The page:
This humorous slice-of-life sitcom has a serious – and important – message.
Gruff, sarcastic, and over 50, Calvin Butler is a curmudgeon negative about nearly everything…particularly white people. Proudly African-American, Calvin is disgruntled when Dave and Gemma Johnson, a white couple from Michigan, move into his traditionally black neighborhood. By contrast, Calvin’s wife Tina is welcoming, while their sons, unemployed Mal and science whiz Henry, are amused by their father’s discomfort. Relentlessly cheerful and upbeat, but totally clueless about African-American life, Dave and Jemma are determined to fit in; but can all parties concerned learn to be good neighbors and get along?
The Neighborhood is an excellent program. The cast is stellar; as played by Cedric the Entertainer, Calvin Butler follows firmly in the footsteps of previous television “loveable bigots” like Archie Bunker and George Jefferson, bringing both honesty and humor to his role. The rest of the cast is equally good; Tina (Tichina Arnold of Martin, One on One, and Everybody Hates Chris) has an entertainment track record almost as impressive as Cedric’s, while Dave (New Girl’s Max Greenfield), Gemma (2 Broke Girls’ Beth Behrs), Malcolm (Great News’ Sheaun McKinney) and Henry (The Mayor’s Marcel Spears) are also sitcom veterans.
Even more admirable is The Neighborhood’s message, and the show’s method of delivering it. Particularly given the divisions in society today – over politics, race, and nearly everything else – America desperately needs to hear that “we can all get along.” It is nice to see network television acting responsibly in this regard, especially given that many other programs (including CBS’ own revival of Murphy Brown) are all too eager to “get in the face” of anyone not sharing the showrunner’s perspective.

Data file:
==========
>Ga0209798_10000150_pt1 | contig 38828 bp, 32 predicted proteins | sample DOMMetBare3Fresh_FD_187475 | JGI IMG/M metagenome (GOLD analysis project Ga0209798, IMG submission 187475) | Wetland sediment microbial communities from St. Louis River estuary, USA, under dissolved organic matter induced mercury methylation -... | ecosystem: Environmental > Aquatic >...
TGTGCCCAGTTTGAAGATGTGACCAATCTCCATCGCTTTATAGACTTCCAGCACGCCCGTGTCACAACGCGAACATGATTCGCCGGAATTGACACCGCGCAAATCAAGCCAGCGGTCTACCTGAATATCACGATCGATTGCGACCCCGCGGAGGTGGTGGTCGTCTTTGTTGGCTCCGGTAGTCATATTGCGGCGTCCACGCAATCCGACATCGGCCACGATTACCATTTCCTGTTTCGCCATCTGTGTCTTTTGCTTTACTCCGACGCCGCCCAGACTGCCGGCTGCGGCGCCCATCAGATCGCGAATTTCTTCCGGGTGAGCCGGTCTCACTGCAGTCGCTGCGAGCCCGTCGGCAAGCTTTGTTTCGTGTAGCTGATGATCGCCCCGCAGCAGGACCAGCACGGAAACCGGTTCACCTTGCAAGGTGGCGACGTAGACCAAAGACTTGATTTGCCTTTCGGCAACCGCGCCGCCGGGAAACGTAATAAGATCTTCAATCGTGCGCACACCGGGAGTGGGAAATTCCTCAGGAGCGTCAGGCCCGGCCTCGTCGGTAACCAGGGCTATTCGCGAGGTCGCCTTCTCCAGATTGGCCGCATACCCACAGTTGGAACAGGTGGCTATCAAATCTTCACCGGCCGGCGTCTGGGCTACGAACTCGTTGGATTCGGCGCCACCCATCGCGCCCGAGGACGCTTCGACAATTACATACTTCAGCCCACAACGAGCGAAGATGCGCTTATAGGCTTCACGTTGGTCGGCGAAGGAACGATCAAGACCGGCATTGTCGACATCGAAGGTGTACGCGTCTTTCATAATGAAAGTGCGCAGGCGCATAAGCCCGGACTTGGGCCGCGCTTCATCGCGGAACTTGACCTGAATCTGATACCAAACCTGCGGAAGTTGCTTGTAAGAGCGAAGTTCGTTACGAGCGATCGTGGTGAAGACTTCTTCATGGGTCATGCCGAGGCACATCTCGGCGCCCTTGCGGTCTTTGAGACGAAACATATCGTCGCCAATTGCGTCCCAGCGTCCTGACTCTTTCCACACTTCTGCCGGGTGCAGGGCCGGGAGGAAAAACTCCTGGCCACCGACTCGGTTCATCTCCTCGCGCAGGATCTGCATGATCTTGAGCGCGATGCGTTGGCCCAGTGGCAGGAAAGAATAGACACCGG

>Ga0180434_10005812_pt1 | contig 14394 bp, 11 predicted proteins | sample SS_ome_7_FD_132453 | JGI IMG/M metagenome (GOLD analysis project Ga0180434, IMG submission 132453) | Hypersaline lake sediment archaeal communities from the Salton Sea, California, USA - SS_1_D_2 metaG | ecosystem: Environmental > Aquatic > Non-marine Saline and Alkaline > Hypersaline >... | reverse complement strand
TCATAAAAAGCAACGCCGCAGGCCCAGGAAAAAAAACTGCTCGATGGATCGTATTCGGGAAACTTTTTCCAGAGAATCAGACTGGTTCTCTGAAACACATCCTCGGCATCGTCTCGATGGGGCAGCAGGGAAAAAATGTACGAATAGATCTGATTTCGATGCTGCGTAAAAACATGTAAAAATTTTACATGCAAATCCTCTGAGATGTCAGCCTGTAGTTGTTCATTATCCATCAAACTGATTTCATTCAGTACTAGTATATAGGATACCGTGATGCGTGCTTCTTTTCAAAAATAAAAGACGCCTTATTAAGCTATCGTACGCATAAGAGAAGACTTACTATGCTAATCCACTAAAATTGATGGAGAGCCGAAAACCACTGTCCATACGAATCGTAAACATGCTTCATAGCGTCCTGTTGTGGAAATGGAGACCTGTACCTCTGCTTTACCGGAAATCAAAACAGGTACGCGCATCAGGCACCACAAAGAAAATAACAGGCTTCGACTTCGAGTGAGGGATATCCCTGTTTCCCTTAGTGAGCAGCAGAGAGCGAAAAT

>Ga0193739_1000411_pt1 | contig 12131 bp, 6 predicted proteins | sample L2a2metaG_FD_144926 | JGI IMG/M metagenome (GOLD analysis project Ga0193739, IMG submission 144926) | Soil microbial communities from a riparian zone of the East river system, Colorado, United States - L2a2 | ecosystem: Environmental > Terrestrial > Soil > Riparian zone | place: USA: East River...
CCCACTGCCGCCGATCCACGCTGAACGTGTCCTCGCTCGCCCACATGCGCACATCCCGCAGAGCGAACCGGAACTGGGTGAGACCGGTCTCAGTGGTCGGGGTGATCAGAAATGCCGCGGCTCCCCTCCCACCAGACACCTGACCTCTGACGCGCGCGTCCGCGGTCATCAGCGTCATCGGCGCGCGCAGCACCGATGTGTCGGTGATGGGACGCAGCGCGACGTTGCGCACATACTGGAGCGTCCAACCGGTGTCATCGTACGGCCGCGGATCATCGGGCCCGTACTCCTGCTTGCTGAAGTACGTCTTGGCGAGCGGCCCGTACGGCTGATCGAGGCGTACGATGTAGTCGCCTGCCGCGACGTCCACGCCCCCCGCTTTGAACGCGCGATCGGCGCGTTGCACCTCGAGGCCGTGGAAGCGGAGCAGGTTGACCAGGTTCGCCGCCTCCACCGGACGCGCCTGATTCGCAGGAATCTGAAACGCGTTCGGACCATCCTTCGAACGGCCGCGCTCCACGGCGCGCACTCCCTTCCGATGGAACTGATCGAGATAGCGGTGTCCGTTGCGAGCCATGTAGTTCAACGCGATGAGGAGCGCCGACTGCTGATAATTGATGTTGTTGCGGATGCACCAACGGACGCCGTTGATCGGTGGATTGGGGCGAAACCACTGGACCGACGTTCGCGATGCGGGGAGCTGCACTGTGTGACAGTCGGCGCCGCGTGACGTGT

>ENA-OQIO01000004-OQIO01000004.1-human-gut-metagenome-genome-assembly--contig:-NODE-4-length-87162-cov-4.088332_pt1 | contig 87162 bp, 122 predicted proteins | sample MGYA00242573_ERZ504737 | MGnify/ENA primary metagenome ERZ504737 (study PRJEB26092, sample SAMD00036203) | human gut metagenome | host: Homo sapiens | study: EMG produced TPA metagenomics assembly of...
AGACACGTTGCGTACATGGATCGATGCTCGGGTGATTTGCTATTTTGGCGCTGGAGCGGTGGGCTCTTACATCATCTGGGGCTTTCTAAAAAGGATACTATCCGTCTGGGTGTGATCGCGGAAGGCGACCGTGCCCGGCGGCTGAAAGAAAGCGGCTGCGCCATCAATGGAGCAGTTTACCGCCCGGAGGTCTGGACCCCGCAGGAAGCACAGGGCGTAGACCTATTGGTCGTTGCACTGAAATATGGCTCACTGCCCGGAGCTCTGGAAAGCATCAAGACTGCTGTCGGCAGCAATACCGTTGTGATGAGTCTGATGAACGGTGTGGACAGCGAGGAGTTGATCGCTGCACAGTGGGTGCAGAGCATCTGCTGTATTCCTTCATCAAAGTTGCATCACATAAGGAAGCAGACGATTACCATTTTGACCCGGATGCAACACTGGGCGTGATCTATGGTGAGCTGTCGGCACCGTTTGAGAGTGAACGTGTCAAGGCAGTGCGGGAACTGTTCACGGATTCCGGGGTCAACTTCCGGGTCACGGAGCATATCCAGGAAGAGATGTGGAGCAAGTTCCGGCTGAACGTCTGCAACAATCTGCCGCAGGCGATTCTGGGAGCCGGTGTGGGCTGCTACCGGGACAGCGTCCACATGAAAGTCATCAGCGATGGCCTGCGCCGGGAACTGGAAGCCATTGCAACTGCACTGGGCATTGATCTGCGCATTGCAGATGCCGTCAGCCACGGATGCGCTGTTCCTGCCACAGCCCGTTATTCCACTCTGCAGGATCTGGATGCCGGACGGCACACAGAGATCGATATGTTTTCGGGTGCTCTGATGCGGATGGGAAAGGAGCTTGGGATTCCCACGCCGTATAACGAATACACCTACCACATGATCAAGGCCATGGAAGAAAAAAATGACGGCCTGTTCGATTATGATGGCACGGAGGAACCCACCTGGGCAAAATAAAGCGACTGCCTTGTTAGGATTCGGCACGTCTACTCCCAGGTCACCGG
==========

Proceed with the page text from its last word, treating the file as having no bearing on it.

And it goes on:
This choice was deliberate. Growing out of his own experience of moving his white family into a black neighborhood, co-creator/executive producer Jim Reynolds stated in a Paley Center panel discussion, “Yes, people have prejudices. All of us do; but ultimately, life goes deeper than race or color. We’re all the same, just different colors. We can get along. but treat everyone, whatever their views, with civility and respect, and you’ll get along with them, because you’ll find you have more in common with them than you think. This is a conversation that has to be had on a larger scale today.”
And in Reynolds’ view, it’s conversation – and comedy — that will ultimately get his message across. “You never teach anyone anything by proselytizing, poking your finger in their chest and telling them what to think. There won’t be any ‘This week, a Very Special Episode of The Neighborhood takes on…’ But if you win hearts, you’ll change minds.”
Finally, The Neighborhood is genuinely funny, and is notably less shrill than All in the Family often was. Calvin Butler’s blunt but humorously expressed statements of prejudice are met, not with counter-harangues from his family or the Johnsons, but by Dave’s over-the-top and desperate efforts to be perceived as not racist, which often tip over into cluelessness, like thinking a group hug is the solution to bonding with their new neighbors. “If I hug you, will you get out of my house?” Calvin replies.
Eschewing toilet humor or graphic content, and with brilliant performances, genuine humor, and an important message that can serve as a “teaching moment” for parents, The Neighborhood is recommended as great viewing for families.
The Neighborhood premieres Monday, October 1 on CBS.